In the latter part of June, Ventura, California townhome/apartment owner Tony Biedul, and painting contractor Bill Bigler, were cited for their May removal of textured “popcorn” ceilings from some of the units in the Ventura Village Green apartments. Ceilings which, one expert says, Biedul must have known contained asbestos.
The problem started with leaking pipes in the 150-unit complex, which damaged ceilings and walls in at least 36 of the townhome units. So Biedul hired painting contractor Bigler to repair the damage and – even though Biedul denied it at the time – allowed tenants to remain in their apartments while the asbestos-containing textured ceilings were scraped off and replaced.
In fact, no one would have known about the asbestos content, had not the Ventura County Air Pollution Control District tested some of the material removed from the ceilings and discovered that samples contained significant levels of asbestos, at least according to the testing lab.
Asbestos, used during most of the last century in a wide range of building products, including floor tiles, tile glues, acoustical ceiling tiles, and textured ceiling and wall plasters, or spray-on coatings, was once viewed as a “miracle” compound, both for its superb insulative qualities and its resistance to chemical degradation.
It wasn’t until about the middle of the century, or more precisely the 1970s, that public health officials, doctors and even some manufacturers began to recognize asbestos’s significant, and growing, role in a type of cancer called mesothelioma.
Occurring in the mesothelial tissues that surround and protect the lungs, heart and digestive organs, though most often in the lungs (as malignant pleural mesothelioma, the cancer has always been relatively rare, and often remains undiagnosed as a result.
What distinguishes malignant mesothelioma from other cancers is its unique and very evident relationship with asbestos, the fact that it lies dormant for so long before producing definitive symptoms, and the fact that – once active – it moves so quickly to compromise large amounts of vital tissue, and usually results in death within a year of diagnosis.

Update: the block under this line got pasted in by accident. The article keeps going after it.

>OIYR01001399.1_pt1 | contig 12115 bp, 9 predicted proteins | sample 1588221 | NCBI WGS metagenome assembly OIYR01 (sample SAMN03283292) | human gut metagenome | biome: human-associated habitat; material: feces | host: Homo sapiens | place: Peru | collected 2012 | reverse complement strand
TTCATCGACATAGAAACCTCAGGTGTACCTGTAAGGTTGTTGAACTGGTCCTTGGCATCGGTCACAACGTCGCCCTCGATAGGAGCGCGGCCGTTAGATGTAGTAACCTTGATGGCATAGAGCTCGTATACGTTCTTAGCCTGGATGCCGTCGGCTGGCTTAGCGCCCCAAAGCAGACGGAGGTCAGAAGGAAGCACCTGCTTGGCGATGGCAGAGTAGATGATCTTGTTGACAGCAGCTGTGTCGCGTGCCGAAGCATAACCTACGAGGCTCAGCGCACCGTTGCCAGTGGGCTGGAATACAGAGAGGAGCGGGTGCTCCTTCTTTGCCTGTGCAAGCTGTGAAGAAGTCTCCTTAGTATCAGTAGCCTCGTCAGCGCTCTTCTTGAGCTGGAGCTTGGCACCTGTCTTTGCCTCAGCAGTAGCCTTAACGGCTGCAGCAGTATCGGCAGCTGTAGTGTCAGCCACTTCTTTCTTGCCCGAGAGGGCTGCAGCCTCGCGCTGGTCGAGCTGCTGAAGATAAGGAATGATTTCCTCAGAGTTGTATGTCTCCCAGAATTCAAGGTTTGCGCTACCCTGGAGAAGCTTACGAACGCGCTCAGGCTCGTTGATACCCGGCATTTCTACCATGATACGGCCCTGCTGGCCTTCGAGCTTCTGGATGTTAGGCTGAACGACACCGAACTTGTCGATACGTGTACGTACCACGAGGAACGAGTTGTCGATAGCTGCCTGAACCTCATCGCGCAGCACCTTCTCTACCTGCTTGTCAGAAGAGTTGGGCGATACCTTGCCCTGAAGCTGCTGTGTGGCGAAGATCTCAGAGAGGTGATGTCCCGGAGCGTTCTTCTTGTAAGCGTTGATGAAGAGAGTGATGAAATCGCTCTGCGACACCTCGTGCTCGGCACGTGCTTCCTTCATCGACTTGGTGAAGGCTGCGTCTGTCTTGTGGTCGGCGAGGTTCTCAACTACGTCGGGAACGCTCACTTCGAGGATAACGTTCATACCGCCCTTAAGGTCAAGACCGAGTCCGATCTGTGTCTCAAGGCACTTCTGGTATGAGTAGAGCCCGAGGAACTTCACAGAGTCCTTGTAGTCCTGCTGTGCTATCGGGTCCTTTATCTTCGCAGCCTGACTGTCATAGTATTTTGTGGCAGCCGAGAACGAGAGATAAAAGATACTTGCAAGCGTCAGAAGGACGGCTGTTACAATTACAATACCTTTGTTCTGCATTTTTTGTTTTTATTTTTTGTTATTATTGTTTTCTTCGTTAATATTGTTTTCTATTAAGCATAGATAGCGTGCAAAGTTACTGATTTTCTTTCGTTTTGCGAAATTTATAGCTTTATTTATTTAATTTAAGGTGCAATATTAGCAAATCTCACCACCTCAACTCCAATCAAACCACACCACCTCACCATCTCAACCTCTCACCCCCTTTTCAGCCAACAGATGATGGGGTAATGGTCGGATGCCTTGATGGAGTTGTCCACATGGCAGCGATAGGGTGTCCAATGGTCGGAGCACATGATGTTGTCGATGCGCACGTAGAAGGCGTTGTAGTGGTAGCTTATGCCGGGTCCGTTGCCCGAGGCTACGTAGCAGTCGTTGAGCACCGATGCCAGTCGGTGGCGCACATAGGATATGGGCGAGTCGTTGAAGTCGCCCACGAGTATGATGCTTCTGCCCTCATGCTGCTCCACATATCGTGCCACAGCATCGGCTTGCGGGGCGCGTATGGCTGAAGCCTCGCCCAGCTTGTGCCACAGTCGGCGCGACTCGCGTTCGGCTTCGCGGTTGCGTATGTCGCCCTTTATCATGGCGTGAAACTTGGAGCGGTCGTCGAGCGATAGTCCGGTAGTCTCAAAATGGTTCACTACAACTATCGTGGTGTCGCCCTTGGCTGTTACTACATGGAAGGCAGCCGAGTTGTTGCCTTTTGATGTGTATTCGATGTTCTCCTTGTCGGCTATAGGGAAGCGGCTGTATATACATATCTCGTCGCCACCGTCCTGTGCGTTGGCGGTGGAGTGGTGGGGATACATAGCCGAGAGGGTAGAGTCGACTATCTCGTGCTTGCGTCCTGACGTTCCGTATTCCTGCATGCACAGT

There is currently no known cure for mesothelioma, which makes contracting it the same as a death sentence. For the residents of Ventura Village Green who remained in their apartments while ceilings were removed, the possibility that they will die of mesothelioma in twenty to fifty years looms large.
Both Biedul and Bigler, who owns Quality Custom Painting, have since been issued multiple citations for violations of the Clean Air Act. Each violation could cost them $10,000, according to Deputy Air Pollution Control Officer Keith Duval.
Duval was quick to point out, however, that the levying of fines depends largely on whether Biedul and Bigler knew the ceilings contained asbestos, and went ahead despite the danger, or did not know, reducing violations from ‘willful’ to unintentional.
According to Duval, most contractors know that popcorn ceilings installed before 1976 – the end of asbestos’s heyday – contain the hazardous mineral. Biedul, for his part, has said he didn’t think there was any asbestos in the complex, which was built in 1964. And Bigler, who does not have a license for asbestos remediation, said that Biedul assured him the units did not contain asbestos.
Ventura Village Green owner Biedul has since hired a licensed asbestos remediation contractor to fix the problems, which are expected to take about a week. Affected residents have been given money by Biedul for separate lodgings until repairs are complete, and the Ventura County Air Pollution Control District presumably continues to investigate the incident to determine if Biedul (and Bigler) were intentionally negligent or merely uninformed.
Sources: VCStar.com, DailyMe.com